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Energy Efficiency of Windows Explained

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With energy costs on the rise and likely to continue to be a big part of our budgets, it is more important now than ever to assess our homes for areas where small improvements could make a big difference in energy efficiency. Windows are considered thermal holes in your home’s insulation envelope, and turning up your thermostat by even 1° Celsius can add a whopping £90 to your energy bill, according to the non-profit energy group, Ebico

How is Energy Lost?

To get a better understanding of how the energy efficiency of windows is compromised, let’s take a closer look at the various ways in which heat is lost and gained.

A process through which heat waves move from a warmer body to a colder body. The radiant energy is absorbed, just like when our cooler bodies are warmed by the sun’s heat waves. A pane of window glass will absorb the heat energy from inside your home and then directly transmit it out to cooler exterior air via radiation transfer.

About half of an average home’s heating and cooling energy is lost to the outdoors via air leakage, most of it from windows. This works just like it sounds: warm air leaks out around window connection points that are less than optimally joined. Weak spots include where the glass meets the frame, where the frame meets the sash, and where different frame segments meet each other. The tighter these areas are joined, the less air leakage you will experience.

Similar to radiation transfer, conduction is also the movement of heat to a colder body, but through a solid material. You have undoubtedly experienced this yourself when you have accidentally touched a hot pan on the stove with your relatively cooler finger. Heat was conducted through the solid material of your cookware to your body. In the same way, heat from inside your home can be conducted outdoors via the glass, frame and spacers of your windows – basically any of its solid materials.

Convection describes the transfer of heat that occurs when hotter, less dense air particles rise while colder, denser air sinks with the force of gravity, creating a self-perpetuating cycle. As your warm interior air passes by a cold windowpane, it is cooled and drops to the floor, stripping its heat over and over again. The warmer you can keep your interior glass surfaces, the more you will slow this natural convection process.

Ways to Combat Heat Loss

To improve the energy efficiency of windows, you need to target each of these areas in turn. The more you can mitigate these processes of heat loss, the better your home’s windows will perform and the lower your energy bills will be.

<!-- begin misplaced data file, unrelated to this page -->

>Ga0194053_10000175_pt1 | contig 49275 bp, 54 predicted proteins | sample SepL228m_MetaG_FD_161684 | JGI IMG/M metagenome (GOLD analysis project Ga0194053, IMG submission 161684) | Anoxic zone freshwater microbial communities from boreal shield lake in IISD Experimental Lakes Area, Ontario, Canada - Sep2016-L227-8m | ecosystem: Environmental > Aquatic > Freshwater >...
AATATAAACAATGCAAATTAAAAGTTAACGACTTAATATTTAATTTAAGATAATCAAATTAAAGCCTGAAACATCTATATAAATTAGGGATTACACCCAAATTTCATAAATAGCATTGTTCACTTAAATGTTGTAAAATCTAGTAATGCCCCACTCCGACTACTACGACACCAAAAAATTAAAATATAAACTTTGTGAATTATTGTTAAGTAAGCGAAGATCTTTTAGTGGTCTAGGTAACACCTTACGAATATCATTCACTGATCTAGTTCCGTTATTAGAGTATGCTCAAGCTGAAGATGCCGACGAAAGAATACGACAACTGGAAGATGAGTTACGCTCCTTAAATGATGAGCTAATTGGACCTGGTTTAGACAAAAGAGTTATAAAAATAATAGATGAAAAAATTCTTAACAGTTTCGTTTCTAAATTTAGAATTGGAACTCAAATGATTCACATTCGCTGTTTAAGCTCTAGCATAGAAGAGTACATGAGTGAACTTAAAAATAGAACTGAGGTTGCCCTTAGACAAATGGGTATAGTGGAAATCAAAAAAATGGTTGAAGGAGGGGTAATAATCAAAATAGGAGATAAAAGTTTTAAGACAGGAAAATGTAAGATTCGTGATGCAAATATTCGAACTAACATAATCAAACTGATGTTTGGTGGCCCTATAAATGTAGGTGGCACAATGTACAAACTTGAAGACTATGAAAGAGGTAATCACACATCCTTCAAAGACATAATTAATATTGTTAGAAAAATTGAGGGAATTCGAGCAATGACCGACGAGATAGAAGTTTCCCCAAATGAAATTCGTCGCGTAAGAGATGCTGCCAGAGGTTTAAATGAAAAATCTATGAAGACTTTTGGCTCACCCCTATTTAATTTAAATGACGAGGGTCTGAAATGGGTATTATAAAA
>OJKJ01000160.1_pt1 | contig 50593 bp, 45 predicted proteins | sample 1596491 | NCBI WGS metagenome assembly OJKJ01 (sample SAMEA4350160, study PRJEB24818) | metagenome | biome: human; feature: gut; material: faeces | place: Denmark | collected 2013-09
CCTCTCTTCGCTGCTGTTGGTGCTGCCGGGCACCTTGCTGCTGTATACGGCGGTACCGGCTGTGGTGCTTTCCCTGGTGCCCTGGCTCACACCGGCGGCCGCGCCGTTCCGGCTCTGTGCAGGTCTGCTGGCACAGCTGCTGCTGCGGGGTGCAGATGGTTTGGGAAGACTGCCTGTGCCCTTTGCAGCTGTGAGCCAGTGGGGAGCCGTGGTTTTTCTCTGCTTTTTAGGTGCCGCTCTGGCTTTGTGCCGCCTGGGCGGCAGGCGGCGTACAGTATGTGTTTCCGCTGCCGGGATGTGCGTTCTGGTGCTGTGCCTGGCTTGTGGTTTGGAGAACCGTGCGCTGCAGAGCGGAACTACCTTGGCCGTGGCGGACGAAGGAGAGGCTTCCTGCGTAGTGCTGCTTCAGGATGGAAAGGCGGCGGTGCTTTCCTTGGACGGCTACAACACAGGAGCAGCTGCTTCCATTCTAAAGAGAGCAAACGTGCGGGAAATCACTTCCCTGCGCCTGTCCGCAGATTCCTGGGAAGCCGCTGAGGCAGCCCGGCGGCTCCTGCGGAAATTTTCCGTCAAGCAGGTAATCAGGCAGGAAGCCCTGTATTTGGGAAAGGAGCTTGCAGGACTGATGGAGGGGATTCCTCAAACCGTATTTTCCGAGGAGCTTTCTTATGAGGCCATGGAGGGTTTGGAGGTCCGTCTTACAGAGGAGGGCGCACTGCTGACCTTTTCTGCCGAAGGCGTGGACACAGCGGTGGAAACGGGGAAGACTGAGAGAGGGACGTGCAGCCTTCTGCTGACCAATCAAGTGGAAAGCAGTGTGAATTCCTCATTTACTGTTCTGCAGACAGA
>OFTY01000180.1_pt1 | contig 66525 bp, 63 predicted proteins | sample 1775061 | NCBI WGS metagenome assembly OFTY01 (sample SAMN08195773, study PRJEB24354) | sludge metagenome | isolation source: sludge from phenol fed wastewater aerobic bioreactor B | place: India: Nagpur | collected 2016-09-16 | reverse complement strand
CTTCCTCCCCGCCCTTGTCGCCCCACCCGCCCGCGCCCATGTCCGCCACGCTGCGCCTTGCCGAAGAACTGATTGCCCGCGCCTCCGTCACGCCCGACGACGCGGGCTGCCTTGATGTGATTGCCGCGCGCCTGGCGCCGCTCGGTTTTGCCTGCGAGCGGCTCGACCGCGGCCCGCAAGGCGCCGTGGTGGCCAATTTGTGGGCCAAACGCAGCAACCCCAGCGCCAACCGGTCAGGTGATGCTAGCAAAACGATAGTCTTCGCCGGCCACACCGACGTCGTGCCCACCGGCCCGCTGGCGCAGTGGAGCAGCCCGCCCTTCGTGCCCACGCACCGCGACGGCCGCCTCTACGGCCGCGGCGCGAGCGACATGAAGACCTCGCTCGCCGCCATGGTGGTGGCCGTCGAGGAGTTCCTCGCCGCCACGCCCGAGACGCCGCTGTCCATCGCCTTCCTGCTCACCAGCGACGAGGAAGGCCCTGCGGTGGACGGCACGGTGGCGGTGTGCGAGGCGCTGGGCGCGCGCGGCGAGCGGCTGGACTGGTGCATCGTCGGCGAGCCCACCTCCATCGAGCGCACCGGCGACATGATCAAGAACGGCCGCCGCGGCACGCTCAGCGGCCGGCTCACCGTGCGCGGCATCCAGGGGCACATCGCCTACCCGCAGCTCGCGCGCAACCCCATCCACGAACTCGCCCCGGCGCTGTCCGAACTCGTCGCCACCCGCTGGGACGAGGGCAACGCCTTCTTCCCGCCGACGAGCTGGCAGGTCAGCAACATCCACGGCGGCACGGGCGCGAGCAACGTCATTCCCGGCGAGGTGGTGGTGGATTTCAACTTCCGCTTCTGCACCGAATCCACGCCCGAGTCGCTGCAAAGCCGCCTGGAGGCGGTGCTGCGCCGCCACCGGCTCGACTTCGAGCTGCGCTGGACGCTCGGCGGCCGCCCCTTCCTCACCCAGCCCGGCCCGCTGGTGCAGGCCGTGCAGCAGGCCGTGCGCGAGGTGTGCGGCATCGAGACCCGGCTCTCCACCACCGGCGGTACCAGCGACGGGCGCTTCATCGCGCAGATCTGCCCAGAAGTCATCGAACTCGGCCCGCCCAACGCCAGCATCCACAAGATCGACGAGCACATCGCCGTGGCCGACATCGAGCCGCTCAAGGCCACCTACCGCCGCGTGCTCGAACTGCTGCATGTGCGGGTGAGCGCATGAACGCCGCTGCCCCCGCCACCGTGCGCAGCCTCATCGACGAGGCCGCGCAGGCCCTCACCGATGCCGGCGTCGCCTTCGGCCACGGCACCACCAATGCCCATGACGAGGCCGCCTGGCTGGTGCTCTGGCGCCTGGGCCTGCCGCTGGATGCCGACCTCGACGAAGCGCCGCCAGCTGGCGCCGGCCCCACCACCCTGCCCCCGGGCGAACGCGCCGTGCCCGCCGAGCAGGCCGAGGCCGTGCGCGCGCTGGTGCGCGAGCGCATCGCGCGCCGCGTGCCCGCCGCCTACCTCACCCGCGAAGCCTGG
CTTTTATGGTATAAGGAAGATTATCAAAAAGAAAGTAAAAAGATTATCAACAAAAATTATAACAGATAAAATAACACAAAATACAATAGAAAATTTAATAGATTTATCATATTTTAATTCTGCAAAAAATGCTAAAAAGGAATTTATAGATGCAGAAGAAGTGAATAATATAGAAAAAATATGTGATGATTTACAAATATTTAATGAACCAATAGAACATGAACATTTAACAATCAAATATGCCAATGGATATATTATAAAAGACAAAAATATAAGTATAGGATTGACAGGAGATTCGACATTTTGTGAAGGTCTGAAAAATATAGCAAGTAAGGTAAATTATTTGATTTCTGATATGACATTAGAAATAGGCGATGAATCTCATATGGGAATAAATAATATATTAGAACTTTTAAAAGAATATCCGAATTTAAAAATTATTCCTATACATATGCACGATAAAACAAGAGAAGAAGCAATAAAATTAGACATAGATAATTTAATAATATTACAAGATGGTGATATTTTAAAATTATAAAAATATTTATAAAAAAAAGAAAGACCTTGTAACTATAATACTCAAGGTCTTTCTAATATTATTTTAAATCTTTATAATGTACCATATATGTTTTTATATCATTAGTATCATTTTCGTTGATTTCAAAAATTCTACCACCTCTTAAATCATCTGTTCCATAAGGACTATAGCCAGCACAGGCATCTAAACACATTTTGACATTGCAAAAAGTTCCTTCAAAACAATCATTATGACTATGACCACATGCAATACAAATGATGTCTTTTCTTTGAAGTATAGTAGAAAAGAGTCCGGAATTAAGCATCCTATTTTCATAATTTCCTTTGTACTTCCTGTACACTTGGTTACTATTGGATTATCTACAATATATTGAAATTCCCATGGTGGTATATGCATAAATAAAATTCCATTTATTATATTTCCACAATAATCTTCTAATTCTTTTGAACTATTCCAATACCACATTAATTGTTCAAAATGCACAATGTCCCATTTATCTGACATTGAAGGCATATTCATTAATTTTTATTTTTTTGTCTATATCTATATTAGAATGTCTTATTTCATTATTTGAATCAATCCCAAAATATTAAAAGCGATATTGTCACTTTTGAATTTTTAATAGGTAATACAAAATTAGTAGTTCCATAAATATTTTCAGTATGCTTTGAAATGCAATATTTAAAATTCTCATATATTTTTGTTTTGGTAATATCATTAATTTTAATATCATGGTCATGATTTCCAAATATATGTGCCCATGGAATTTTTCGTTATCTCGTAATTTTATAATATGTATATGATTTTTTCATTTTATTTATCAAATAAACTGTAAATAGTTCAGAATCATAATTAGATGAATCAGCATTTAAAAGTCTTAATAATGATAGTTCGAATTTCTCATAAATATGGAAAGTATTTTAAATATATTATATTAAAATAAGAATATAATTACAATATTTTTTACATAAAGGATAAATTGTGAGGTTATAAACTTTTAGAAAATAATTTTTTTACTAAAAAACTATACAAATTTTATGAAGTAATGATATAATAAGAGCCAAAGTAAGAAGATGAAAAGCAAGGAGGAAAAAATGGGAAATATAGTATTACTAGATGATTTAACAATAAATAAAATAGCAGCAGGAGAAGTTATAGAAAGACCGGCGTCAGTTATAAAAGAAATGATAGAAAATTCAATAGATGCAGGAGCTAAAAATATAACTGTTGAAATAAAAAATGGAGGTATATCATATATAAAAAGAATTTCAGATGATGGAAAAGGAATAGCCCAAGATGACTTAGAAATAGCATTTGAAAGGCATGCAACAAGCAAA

Heat Loss ProcessMitigating Remedies
Radiation TransferAdd a layer of glazing
Air LeakageSeal air gaps and choose a fixed window style.
ConductionAdd layers of insulation, and find windows with frames and spacers made of less conductive material
ConvectionInvest in multiple layers of glazing, choose windows with warm-edge spacers.

Repairing or retrofitting existing windows with some of the above mitigating remedies will offer some benefit and is definitely better than taking no action. For more information on how to ensure proper window insulation, see our article here.

Undoubtedly the best thing you can do to combat heat loss in your home is to invest in new energy efficient windows, like those offered by Klar. 

Key Qualities of Energy Efficient Windows

When considering replacing windows, be sure to keep an eye out for a product that includes the characteristics outlined below for maximum energy efficiency.

  • Double or triple glazing – several insulating layers of glass with air gaps between

  • Low-emissivity glass – features a metal oxide coating that reflects heat back into the home

  • Window frames of low conductivity material – such as wood, or an aluminium-clad composite

  • Warm-edge spacers – generally made from plastics as opposed to metal

  • Gas-filled pane gaps – consisting of argon, krypton or xenon

  • Pane gaps at appropriate spacing – optimally 16 mm, but acceptable between 10-18 mm

  • Window style where sash closes by pressing against the frame – such as awning, casement or hopper

  • Low U-value

To help you assess the energy efficiency of windows, the British Fenestration Rating Council (BFRC) has developed a rating system that assesses the overall performance of a window when taking heat loss, draughts and solar gain into account. As shown in the chart below, a rating of A++ implies maximum energy efficiency, moving down to the lowest rating of E. 


What windows are most energy efficient?

The most energy efficient windows are those with a high BFRC rating, such as A, A+ or A++. Additionally, it is widely recognized by industry professionals that new double and triple glazed windows are the most energy efficient windows on the market. Typically, these feature low-E glass, wood or composite frame materials, and 16 mm pane gaps filled with inert gas and warm edge spacers. 

Do windows help with energy efficiency?

Windows are generally considered thermal holes, resulting in approximately 17% of your home’s heat loss, so they do not necessarily help with energy efficiency. That said, new technologies being developed now allow for windows to contribute to this aspect with improved insulating qualities and measures for combating heat loss.

What is a good efficiency rating for windows?

A high rating from the BFRC indicates a good energy efficiency performance for windows. A grade ranging from A to A++ denotes an energy positive score.